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Here is a jsFiddle which demonstrates my problem: http://jsfiddle.net/dDEd5/4/

In summary, I have a simple ViewModel:

ViewModel = function () {}
ViewModel.prototype = {
    child: function () {},
    children: new Array(3),

    outermethod: function () {
        this.innerMethod();
    },

    innerMethod: function () {
        alert("ok!");
    },

    outerProperty: function () {
        return this.innerProperty();
    },

    innerProperty: function() {
        return "Property is OK";
    }
}

I am attempting to bind this ViewModel using a 'click' binding. The problem is that when my binding uses the $parent context, the value of 'this' within my ViewModel fails to resolve to the ViewModel.

For example, this binding works fine:

<div>
    <span data-bind="text: outerProperty()"></span>
    <button data-bind="click: outermethod">This Works</button>
</div>

However, when I use another binding context and attempt to call my ViewModel using $parent, things break down. In the following two example, the property resolves fine; however, the buttons both error out:

<div>
    <!-- ko with: child -->
    <span data-bind="text: $parent.outerProperty()"></span>
    <button data-bind="click: $parent.outermethod">This Doesn't</button>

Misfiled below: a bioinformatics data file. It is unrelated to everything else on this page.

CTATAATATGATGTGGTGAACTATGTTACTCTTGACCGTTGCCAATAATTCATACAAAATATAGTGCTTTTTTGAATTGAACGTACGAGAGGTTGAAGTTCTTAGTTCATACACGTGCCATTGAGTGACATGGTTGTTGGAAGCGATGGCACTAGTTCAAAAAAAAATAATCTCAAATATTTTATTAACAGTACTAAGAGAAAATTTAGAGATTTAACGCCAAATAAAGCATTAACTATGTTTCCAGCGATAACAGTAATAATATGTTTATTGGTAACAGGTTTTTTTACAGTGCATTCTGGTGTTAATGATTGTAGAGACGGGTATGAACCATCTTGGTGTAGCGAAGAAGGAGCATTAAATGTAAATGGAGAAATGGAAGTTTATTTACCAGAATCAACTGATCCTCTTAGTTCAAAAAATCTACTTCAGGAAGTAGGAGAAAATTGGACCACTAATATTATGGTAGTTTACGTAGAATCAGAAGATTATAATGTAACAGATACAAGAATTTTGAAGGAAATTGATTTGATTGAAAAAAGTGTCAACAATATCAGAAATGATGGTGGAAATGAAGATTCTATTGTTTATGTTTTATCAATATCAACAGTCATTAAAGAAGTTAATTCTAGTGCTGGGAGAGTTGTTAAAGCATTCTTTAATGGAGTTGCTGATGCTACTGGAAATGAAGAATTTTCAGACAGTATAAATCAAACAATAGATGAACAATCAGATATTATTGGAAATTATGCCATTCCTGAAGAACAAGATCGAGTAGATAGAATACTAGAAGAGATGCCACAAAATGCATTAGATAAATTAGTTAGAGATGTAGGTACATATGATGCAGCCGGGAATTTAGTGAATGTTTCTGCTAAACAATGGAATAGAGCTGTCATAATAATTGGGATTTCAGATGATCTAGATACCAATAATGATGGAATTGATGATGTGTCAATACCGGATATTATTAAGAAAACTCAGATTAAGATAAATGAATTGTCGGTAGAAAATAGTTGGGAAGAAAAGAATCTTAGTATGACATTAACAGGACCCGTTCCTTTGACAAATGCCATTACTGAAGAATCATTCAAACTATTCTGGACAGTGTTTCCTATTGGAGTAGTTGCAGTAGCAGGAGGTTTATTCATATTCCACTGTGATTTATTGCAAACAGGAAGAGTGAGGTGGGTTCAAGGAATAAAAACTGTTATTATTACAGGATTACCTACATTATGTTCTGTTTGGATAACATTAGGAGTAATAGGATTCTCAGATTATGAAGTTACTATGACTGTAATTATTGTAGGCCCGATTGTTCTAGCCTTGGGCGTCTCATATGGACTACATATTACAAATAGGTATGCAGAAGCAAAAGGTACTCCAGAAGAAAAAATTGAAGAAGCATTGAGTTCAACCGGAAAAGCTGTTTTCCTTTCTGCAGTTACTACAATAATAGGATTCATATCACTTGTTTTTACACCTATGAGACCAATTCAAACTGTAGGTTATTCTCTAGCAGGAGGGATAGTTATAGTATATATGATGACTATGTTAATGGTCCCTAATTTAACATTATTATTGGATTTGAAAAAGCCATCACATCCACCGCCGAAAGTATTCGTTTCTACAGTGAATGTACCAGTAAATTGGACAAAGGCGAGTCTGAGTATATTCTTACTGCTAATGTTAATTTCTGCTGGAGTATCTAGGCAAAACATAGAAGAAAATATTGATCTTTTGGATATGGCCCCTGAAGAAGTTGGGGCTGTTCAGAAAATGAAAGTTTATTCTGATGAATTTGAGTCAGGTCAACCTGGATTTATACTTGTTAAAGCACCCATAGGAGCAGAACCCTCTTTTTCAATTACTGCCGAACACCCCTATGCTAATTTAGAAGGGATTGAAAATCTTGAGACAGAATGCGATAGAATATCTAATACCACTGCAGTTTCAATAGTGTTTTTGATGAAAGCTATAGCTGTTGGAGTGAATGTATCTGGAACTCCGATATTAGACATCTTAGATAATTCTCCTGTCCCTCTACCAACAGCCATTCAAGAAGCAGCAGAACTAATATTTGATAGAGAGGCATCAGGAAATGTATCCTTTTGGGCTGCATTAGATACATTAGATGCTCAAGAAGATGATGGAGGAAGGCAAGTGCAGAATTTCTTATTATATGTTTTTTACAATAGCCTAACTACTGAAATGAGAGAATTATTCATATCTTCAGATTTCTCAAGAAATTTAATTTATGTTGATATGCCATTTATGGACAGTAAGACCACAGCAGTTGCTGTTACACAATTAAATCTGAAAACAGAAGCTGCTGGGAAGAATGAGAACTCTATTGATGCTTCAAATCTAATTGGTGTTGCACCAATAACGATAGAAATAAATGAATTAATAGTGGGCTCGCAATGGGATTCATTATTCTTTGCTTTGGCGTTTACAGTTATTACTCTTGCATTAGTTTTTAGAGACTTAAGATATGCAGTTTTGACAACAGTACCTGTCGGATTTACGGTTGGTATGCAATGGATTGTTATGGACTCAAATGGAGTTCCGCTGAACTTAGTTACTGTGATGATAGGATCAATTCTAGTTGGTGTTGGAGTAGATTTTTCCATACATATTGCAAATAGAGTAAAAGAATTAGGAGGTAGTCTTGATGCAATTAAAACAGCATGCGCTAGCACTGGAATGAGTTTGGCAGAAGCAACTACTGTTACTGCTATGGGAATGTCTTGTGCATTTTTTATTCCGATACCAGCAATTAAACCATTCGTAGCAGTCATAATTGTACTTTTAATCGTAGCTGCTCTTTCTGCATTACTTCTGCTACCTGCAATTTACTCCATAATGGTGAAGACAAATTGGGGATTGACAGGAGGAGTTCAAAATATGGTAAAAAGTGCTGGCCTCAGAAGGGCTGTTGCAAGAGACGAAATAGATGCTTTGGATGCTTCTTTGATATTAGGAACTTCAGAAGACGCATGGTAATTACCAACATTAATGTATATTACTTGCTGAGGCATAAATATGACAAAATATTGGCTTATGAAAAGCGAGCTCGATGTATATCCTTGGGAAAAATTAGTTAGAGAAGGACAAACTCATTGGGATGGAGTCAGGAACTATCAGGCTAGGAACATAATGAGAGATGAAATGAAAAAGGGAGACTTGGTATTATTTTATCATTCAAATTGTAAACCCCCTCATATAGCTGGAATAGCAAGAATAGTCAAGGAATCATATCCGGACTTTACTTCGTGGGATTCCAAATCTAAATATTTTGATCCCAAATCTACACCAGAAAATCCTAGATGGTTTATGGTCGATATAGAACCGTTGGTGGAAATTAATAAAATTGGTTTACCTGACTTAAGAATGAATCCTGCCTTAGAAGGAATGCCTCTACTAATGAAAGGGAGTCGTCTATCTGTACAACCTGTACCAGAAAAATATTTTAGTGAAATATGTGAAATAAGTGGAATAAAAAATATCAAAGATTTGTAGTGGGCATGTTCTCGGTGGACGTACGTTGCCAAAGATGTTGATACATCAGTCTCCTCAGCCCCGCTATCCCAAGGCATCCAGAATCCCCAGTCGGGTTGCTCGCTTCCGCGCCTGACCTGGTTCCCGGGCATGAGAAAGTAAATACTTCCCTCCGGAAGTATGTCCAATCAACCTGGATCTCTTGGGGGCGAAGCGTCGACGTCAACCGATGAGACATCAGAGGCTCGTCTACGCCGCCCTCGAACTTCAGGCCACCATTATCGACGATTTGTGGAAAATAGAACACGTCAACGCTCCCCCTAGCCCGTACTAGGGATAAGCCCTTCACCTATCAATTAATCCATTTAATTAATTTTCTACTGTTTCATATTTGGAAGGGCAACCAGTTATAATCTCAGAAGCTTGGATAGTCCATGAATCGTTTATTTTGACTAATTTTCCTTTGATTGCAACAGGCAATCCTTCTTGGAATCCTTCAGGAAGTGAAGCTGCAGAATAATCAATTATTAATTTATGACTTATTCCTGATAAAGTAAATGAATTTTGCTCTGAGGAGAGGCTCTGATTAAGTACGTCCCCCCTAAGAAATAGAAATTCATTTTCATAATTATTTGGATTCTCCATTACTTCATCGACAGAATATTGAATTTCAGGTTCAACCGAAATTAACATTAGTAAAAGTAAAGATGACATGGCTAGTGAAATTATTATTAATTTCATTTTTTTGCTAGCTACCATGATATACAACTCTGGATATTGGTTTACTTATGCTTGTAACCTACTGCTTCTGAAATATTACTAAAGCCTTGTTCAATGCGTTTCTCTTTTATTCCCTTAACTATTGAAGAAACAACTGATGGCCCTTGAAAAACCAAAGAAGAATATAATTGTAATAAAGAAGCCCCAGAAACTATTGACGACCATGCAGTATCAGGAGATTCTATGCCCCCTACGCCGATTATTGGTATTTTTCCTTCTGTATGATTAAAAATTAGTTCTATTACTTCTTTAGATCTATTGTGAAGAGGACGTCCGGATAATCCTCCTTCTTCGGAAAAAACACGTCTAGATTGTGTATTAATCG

<!-- /ko -->
</div>

and

<div>
    <!-- ko foreach: children -->
    <span data-bind="text: $parent.outerProperty()"></span> 
        <button data-bind="click: $parent.outermethod">These Don't Either</button>
    <!-- /ko -->
</div>

I have done my due diligence trying to understand how Execution Contexts work in javascript and why these examples fail; however, I am at at loss on this.

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1 Answer 1

up vote 5 down vote accepted

When Knockout executes a handler it uses the current data bound at that level as the context. So, when using something like $parent or $root, this can cause issues.

There are a few ways to handle it:

-you can bind it to the proper context in the binding itself like:

`click: $parent.outermethod.bind($parent)`

This returns a new function that ensures $parent will be this.

-you can bind it in your view model. Since you are placing the function on the prototype it is a little more challenging.

One technique (not using prototype) is to use a variable to track the correct value of this and reference it in your function like:

var ViewModel = function() {
  var self = this;

  this.outermethod = function() {
     self.innerMethod();
  };

};

Using the prototype, you can still put the implementation on the prototype and then create a bound version on the actual instance like:

var ViewModel = function() {
   this.outermethod = this.outermethod.bind(this);
};

So, this will create a new function on the instance that call the prototype's implementation of the function with the correct context.

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Perfect, thank you for the answer. –  Jonathan Jan 18 '13 at 15:13

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